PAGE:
• I would not go so far as to say that these African countries have not trade or economical significance to Trinidad. The technical expertise that Manning is offering to the countries with large and mostly untapped oil reserves should benefit Trinidad – if done properly. By offering our expertise, we should be getting a foot in the door to assist in developing and benefiting from these emerging oil producers. Why should only the big English and American companies tap the world’s oil resources.

    I do agree with Mr. Kangal though that Manning talking at that summit was a sign of disrespect to Trinidadians – he appears to either 1. reneged on his word in SOME instances or 2. Lied to the African people.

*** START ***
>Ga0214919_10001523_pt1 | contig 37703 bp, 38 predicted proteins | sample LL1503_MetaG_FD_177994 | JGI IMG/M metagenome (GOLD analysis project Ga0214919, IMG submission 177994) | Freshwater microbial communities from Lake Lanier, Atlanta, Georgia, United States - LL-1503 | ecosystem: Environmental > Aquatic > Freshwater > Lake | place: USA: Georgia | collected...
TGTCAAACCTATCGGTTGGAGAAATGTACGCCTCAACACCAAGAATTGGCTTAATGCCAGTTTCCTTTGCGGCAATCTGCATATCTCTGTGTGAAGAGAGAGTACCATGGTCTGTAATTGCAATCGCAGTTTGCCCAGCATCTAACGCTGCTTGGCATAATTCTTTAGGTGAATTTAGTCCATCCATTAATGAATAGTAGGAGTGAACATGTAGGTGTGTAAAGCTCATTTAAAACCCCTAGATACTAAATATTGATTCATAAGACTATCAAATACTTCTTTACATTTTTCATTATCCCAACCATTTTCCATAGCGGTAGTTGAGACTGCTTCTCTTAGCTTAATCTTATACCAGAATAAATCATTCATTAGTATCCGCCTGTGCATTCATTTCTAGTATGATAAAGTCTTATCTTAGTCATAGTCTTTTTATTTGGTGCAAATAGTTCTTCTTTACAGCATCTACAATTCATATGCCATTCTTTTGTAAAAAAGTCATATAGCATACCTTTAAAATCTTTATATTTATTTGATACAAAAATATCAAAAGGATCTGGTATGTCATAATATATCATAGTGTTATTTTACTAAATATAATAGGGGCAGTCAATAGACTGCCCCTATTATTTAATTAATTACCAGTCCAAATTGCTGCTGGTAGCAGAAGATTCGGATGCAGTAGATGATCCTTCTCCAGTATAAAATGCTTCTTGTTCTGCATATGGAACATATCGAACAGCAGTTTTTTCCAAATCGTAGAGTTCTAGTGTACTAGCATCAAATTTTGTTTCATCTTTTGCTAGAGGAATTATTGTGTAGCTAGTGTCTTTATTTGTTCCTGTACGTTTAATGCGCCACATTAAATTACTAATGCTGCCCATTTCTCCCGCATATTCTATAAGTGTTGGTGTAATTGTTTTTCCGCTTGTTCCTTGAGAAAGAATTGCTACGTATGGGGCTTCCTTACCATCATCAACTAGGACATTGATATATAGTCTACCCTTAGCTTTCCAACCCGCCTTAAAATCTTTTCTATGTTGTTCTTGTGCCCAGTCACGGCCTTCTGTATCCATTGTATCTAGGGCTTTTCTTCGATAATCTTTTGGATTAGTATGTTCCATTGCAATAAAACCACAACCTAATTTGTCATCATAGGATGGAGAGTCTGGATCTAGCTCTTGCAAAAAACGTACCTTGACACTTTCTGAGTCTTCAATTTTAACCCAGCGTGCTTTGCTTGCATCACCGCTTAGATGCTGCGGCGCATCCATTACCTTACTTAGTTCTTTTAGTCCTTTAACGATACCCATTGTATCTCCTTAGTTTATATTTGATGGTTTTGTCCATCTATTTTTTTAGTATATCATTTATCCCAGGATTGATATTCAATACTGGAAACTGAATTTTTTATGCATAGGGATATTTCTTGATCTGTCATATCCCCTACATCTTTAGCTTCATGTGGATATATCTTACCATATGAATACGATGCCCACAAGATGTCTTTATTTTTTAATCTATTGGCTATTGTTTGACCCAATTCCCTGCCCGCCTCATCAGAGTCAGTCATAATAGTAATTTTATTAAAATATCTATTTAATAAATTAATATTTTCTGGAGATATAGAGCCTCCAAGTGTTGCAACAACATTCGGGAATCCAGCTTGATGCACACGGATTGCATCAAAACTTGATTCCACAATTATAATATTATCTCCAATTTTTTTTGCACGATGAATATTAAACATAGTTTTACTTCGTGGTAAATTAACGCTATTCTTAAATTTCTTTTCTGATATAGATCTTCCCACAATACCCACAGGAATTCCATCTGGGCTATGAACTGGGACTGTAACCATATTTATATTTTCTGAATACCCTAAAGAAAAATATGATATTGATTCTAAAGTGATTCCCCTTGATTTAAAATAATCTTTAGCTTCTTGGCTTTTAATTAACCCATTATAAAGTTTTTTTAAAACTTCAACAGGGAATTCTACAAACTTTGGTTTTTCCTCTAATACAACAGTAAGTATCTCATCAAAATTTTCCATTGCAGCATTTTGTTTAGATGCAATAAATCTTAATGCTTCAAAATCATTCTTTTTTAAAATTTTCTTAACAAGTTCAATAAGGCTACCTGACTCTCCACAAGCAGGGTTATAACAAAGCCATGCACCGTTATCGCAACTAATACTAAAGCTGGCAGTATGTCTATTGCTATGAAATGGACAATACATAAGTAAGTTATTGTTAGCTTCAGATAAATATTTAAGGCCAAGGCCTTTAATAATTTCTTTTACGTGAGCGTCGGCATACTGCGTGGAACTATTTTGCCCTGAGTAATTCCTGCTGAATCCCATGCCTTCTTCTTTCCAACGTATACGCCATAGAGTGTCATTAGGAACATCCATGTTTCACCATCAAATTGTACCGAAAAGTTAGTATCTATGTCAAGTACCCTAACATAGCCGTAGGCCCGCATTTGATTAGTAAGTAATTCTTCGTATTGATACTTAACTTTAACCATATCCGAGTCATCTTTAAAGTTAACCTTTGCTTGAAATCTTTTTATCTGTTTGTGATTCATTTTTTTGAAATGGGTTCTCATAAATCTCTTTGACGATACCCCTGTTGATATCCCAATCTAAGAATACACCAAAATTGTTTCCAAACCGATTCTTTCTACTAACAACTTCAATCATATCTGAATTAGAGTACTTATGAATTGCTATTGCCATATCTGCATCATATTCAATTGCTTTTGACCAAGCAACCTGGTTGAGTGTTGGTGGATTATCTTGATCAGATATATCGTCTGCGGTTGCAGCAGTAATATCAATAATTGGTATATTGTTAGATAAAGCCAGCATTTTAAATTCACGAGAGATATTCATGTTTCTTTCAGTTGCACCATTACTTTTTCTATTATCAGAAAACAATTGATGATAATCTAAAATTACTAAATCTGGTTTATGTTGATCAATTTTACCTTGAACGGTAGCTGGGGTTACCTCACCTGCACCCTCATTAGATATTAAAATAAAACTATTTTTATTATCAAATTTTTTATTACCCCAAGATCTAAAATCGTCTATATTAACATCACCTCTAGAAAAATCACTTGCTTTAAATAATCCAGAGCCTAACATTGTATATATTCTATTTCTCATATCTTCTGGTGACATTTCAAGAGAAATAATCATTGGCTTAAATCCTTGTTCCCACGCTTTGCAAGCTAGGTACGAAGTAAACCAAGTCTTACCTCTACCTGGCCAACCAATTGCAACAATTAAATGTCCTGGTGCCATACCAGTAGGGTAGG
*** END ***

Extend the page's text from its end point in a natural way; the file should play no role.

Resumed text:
• When you dig enough you will always find that behind these kinds of attacks by Kangal, ethnic hypocrisy is rampant. So much so that it erases all consciousness from the minds of those ever ready to jump on the band wagon whenever anyone of African descent make an association with the mother land, that Indians do pretty much the same all the time without an uproar from African quarters. It is the most sure yardstick for measuring ethnic intolerance.